IEC Electronics Corp., Newark, N.Y.
Employees: 330, nonunion
Total Square Footage: 235,573
Primary Product/Market: printed circuit boards and assemblies
Start-Up Date: 1966
Achievements: Reduced in-plant defect rate 65% over three years; 143% total unit plant volume increase between 2007 and 2010; 441% profitability increase during the past three years (includes some impact from other plants)
John Biuso says he will occasionally show employees video clips of a Kodak manufacturing plant in Rochester, N.Y., being demolished. As a former Kodak employee, Biuso points out that he knows firsthand what can happen to a plant if it doesn't evolve.
|IEC manufacturing operator Kevin Best controls an automated component placement machine. The machine is part of more than $2 million in new equipment investments in the past three years that have dramatically improved efficiency on the plant floor.|
Today, Biuso is the process improvement manager at the IEC Electronics Corp. circuit-board assembly plant in Newark, N.Y. Like the nearby Kodak plant in Biuso's video, IEC's Newark operation was once in danger of imploding, too. The Rochester-area plant struggled to remain viable as low-cost countries took over production of the motherboards IEC once produced for personal computers.
In 2005 the facility found itself in the unenviable position of starting over or shutting down. The company chose the former with the goal of diversifying its product portfolio and establishing lean manufacturing and Six Sigma processes.
The contract manufacturer moved to a high-mix, low-volume model of primarily build-to-order printed circuit boards for growing industries, including medical device and aerospace and defense manufacturing. "It was do or die at this plant if we didn't diversify," Biuso recalls. Over the five-year transition period, IEC's companywide sales, led by the Newark plant, increased 500%.
The plant's resurgence can be attributed to capital upgrades that reduced machine changeover times, a move from batch manufacturing to one-piece flow and a renewed focus on product development and in-house capabilities not easily replicated by competitors.
See the other winners of IW's 2010 Best Plants award and find out how they made the top ten.
IEC invested $2 million in new automated assembly equipment that cut setup time in half over a three-year period. A row of feeders similar to film reels deliver tiny circuit board components seated in carrier tape into the robotic machine that assembles the boards. Previously, line workers changed feeders individually to replenish parts, a process that took approximately one hour, Biuso says. The new equipment allows the plant to swap out entire feeder racks that are kept at lineside. The changeover process now takes approximately five minutes.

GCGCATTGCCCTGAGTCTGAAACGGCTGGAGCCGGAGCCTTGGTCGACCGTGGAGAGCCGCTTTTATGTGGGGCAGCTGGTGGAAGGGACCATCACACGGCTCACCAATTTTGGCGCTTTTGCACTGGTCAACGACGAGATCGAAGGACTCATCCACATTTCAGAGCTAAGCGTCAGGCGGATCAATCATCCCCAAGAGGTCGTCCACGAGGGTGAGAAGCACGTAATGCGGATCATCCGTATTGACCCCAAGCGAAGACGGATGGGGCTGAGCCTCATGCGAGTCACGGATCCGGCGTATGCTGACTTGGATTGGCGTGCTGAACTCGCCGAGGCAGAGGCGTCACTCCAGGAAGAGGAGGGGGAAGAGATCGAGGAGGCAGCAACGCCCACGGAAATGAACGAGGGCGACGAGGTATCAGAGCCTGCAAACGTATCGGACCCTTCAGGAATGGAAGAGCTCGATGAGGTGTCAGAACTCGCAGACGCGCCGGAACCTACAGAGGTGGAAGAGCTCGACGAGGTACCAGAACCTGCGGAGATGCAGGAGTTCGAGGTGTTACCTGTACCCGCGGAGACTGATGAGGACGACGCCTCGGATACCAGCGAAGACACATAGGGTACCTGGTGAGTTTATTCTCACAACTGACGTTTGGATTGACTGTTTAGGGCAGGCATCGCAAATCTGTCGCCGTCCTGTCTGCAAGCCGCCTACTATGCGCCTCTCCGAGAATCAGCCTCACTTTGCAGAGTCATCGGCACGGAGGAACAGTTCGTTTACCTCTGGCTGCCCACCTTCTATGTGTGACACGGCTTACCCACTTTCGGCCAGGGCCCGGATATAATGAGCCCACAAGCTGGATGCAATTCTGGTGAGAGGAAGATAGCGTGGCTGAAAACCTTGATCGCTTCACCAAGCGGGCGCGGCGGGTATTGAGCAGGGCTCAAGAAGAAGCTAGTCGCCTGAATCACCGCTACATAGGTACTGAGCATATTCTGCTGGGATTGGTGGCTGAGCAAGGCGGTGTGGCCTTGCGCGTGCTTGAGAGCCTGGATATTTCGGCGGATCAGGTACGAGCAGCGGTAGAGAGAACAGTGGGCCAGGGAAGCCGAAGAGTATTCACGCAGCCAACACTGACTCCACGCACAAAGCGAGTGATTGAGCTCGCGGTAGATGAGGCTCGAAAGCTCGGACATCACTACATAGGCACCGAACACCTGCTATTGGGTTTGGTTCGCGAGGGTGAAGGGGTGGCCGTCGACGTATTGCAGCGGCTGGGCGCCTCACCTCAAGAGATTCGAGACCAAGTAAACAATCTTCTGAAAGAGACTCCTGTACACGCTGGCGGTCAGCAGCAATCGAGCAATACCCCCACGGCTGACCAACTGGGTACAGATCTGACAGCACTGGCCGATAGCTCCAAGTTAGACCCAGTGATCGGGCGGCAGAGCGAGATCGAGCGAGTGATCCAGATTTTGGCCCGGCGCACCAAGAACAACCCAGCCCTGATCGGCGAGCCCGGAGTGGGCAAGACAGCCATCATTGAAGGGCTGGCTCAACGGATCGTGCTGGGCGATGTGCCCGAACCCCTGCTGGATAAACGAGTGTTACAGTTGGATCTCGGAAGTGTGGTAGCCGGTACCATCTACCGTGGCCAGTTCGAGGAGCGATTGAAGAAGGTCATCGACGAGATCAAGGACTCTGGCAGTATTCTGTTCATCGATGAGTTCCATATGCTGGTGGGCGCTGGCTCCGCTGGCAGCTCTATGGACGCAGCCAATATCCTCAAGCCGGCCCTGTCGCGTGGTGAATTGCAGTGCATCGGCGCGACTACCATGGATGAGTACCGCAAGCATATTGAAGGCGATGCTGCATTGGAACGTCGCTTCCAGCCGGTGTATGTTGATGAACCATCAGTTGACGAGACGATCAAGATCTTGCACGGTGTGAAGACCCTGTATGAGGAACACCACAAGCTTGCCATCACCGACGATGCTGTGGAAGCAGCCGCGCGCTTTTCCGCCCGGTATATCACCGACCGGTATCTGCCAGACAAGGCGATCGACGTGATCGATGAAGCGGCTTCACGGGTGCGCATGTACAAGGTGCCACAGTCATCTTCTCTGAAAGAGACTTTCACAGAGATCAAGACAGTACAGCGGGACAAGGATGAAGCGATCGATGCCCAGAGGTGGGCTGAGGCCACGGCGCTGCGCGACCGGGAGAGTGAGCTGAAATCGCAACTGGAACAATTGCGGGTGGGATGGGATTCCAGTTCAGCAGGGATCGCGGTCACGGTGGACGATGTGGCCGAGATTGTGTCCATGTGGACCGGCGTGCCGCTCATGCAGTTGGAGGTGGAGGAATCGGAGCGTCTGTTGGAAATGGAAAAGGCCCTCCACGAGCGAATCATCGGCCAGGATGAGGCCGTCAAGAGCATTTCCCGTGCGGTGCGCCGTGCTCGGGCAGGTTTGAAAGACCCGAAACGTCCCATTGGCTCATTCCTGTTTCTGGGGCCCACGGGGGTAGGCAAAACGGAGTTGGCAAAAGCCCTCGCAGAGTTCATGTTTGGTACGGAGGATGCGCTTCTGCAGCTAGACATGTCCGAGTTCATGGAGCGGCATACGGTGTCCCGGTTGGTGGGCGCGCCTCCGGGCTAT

Lines are located in different "focus factories" dedicated to specific market segments. One area that's helped the plant secure new orders is its prototyping line. IEC separated the prototyping line from other focus factories to prevent production slowdowns in those areas, says Mark Talmadge, director of new product introduction. A "new product introduction ambassador" will hand-deliver the prototype and answer any questions the customer might have, he says. This helps build relationships with IEC customers.
Another capability that plant managers tout as a competitive advantage is the facility's materials analysis lab. The plant employs two people with PhDs who conduct destructive analysis on defects that aren't easily identified rather than sending the product to an outside lab. The process provides the plant with more intimate knowledge of customer problems and allows for a quicker response time, Biuso says.
By incorporating such innovative capabilities into its operations, the IEC plant has positioned itself for future growth and given hope to a regional workforce that's too familiar with the perils of stagnation.
IEC Retains Employees With Muscle Power
Manufacturing in the Rochester, N.Y., area isn't exactly booming. Years of decline have taken a toll along with the migration of skilled workers to other regions. But in nearby Newark, N.Y., IEC Electronics Corp. has taken some unconventional steps to keep workers happy and productive.
For instance, a basement area that was once used to house a prototype production line was transformed into a workout facility. The plant approached local gyms to obtain the latest workout equipment at a discounted rate, says Mark Talmadge, the plant's director of new product introduction.
The result is a workout area that rivals many top-notch gyms, complete with free weights, machines, lockers and a shower room. Many employees utilize the on-site fitness facility before or after work, providing them with a free, convenient place to exercise.
The plant also encourages healthy habits through other programs such as its own version of the popular weight-loss television show "The Biggest Loser," Talmadge says.
Another somewhat unique benefit the plant offers employees is gas-reimbursement program for workers when prices escalate beyond $3 per gallon, Talmadge says. Employees can receive compensation for miles traveled to and from work, he says.
The plant has extra room available for expansion, but plant leaders say they're somewhat limited by the amount of available labor.
IEC has begun working with a marketing firm to step up its recruitment efforts, says Jodi Wahl, marketing coordinator. The plant also is exploring the possibility of establishing an internal recruiting website and connecting with local community colleges to attract more employees, Wahl says.
"We're working hard to brand ourselves as an employer of choice and a great place to work, and we think our reputation is improving," says Donald Doody, executive vice president.